Reimagining the Past: Inventing the Future, a drama workshop with Lawrence Crawford – 1 December 2021

On Wednesday 1st December, Ayr Writers group shared an evening with accomplished actor, playwright and director, Lawrence Crawford. In the first half of the evening, Lawrence shared his journey from Glasgow’s RSAMD (now The Royal Conservatoire of Scotland) as a green seventeen-year-old with little life experience on which to draw as an actor through is experience appearing in The Big Picnic, a spectacular theatre production about young Glasgow men who fought in World War One, to his time at RADA where he studied for his Masters in Theatre Text and Performance. We learned about Lawrence’s frustrations as a young Scottish actor who was constantly cast in stereotypical roles: the junkie, the wife beater, the thug. Consequently, he decided to produce his own new work while at the same time helping others to develop their writing and performing skills.

His 2010 play Coma took the unique approach of casting the audience in the role of doctors, faced with making life and death choices about the fate of an unconscious patient on life support. This work gives a window into Lawrence’s approach to writing. He has a wonderful gift for playing with ideas, concepts, roles and for challenging assumptions and the stereotypes he so hated as an actor. We saw this approach when it came to the second half of the evening. Lawrence had asked us to bring old pieces of writing upon which we might reflect and consider how we could approach the story differently. Nigel and Carolyn shared their writing and we divided into two groups where Lawrence asked group members to choose the roles of author, director, and actor. Our task was to rewrite the dialogue in preparation for a performance to our colleagues in the other group.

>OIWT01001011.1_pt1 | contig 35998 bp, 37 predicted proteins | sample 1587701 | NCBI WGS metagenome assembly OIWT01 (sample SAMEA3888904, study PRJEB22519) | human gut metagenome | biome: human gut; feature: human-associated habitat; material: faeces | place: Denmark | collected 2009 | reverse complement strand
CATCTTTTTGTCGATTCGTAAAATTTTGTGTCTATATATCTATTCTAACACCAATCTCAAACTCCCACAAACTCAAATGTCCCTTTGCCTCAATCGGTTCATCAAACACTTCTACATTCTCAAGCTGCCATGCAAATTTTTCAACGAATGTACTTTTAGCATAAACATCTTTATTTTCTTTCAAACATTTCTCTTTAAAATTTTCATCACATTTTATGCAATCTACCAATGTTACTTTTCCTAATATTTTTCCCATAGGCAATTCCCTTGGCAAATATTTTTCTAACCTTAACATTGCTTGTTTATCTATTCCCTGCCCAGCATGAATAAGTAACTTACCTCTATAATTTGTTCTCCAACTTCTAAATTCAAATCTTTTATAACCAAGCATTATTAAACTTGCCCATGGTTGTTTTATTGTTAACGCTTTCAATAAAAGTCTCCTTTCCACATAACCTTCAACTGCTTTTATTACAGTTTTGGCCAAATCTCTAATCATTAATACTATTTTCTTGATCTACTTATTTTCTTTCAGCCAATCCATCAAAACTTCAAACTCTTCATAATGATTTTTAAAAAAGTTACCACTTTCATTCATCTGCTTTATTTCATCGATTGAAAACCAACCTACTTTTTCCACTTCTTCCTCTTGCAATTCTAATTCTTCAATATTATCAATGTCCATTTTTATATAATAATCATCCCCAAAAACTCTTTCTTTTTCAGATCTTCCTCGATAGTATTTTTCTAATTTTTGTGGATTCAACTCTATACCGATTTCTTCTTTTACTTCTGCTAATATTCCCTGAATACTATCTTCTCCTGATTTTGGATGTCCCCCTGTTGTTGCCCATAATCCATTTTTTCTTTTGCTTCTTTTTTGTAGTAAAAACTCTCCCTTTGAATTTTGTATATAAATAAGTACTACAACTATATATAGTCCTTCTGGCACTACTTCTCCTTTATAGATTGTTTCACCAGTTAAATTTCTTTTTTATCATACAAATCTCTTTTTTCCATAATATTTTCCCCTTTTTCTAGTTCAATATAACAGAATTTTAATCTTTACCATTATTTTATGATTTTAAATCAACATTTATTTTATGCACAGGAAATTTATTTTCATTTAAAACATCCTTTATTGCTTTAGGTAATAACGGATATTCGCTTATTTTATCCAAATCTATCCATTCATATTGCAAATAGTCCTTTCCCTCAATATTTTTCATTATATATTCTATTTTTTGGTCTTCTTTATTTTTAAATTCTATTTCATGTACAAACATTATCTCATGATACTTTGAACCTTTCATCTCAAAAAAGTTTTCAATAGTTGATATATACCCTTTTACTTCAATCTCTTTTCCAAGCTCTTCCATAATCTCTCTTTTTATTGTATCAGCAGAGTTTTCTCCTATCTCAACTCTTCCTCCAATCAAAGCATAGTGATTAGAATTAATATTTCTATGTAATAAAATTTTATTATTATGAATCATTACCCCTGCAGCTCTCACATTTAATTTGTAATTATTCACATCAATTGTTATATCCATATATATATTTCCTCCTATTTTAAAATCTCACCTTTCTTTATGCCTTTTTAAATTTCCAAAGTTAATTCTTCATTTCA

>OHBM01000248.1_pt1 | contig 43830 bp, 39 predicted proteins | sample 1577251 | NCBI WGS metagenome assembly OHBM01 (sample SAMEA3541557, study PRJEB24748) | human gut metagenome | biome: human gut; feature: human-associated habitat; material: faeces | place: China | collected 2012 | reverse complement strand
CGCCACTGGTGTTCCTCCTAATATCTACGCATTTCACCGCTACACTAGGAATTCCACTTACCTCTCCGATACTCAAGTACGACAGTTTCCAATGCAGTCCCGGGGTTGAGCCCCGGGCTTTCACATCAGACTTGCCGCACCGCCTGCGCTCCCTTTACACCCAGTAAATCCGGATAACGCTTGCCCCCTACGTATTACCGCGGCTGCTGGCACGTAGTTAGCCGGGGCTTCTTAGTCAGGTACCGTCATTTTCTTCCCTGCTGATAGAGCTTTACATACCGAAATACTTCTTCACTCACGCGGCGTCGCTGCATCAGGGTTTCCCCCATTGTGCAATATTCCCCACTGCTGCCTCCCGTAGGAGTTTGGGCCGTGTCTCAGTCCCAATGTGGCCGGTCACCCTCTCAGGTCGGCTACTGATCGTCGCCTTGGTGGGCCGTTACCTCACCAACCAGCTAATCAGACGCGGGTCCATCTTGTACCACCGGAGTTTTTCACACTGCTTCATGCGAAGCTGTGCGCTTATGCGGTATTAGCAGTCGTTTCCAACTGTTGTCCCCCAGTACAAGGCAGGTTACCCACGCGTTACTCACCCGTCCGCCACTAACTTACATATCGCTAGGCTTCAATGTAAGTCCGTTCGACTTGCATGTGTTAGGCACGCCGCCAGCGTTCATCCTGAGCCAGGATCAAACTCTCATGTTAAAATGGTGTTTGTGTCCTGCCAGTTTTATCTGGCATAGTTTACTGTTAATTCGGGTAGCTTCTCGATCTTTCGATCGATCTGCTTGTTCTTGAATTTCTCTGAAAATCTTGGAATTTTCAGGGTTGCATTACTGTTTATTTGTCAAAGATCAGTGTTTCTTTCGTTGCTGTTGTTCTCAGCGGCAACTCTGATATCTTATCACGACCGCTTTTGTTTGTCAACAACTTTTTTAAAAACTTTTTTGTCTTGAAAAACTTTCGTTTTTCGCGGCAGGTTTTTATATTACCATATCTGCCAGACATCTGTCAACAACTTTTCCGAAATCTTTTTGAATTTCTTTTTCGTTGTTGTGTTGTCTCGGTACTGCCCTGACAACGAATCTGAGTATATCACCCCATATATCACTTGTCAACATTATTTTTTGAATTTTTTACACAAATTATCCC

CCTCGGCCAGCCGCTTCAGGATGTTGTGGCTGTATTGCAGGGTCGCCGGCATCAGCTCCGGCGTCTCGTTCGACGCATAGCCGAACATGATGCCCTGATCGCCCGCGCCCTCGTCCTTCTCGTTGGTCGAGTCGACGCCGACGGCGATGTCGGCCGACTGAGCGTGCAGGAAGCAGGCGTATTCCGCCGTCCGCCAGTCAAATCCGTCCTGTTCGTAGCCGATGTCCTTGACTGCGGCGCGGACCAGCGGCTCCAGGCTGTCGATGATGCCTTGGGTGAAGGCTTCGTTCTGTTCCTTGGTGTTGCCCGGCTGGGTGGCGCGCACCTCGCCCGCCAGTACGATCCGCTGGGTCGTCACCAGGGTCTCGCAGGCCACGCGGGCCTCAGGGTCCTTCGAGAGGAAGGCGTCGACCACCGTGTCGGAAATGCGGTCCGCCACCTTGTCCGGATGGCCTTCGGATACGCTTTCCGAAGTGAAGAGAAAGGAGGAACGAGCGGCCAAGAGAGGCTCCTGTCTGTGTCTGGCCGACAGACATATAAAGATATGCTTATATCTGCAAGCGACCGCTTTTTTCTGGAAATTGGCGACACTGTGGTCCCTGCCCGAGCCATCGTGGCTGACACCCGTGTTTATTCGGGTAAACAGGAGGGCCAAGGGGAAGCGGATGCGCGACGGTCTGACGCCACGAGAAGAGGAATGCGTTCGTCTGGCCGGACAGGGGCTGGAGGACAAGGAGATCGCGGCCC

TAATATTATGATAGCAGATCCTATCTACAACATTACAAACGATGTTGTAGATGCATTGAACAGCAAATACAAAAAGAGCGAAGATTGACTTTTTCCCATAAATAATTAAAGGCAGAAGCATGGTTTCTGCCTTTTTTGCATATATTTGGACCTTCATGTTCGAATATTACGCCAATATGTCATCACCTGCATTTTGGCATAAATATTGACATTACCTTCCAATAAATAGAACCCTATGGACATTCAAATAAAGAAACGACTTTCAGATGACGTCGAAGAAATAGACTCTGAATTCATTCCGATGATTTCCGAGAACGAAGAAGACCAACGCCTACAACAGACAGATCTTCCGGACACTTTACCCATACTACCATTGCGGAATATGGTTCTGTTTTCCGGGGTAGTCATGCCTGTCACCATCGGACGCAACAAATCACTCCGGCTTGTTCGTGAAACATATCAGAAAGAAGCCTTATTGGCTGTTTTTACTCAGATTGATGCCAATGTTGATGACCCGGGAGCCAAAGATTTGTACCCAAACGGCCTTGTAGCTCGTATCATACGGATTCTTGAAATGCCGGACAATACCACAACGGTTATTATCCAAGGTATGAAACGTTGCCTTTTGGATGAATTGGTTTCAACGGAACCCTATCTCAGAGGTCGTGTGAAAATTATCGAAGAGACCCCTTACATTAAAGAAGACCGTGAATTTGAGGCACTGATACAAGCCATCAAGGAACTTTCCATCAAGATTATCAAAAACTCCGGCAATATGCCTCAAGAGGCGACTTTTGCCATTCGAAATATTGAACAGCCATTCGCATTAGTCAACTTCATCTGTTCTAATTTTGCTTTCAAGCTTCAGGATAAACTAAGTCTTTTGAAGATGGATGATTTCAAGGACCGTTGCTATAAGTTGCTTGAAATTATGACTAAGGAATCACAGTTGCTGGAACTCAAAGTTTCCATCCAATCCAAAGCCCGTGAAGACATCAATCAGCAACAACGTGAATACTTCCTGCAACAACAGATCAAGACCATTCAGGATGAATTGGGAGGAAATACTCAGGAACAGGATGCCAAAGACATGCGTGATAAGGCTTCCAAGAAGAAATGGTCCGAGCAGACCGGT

In our group, Nigel as the originator of the piece was the author, but we all shirked the role of Director, opting to work as a group instead. Our colleagues in the other group did choose their roles. We quickly realised, we had a time challenge in that Nigel’s well told and evocative story had sparse dialogue and took place in two different time periods. so would need quite a bit of editing and with Lawrence’s rejoinder “rewriting is cutting the fat,” ringing in our ears,  we set about discussing how to approach that task. Our first decision was to concentrate on the events later in the story and then with a fairly large cast, we tussled with how to convey that as a scene. In the end we decided to focus on two key characters and one major revelation! However, that process consumed the available time; therefore, we were delighted when Lawrence told us he will return next week to complete the workshop, giving us all the opportunity to think about how best to script this engaging tale.

Lawrence shared with us at the end of the evening that he believes script writing and writing dialogue in other writing forms were intimately connected and exposure to script writing is another wonderful opportunity to really think about characters, what they say, and how that is translated either by an actor or by a reader. The workshop was made so much more enjoyable by Lawrence’s gentle, thoughtful presence. He has a skill for teaching and helping others play with different perspectives and challenging assumptions. His wise guidance was appreciated by all the members.

Quite by coincidence, both stories revolve around family psychodramas about elderly parents downsizing and the fate of heritable items, so if you’d like to find out the role of a refectory table in one young man’s arrival in the world or how a treasure was nearly lost to a family or how the democratic and more autocratic approaches of the two groups affect the outcome, join us again, next week for part two of Lawrence’s workshop.

John Eden

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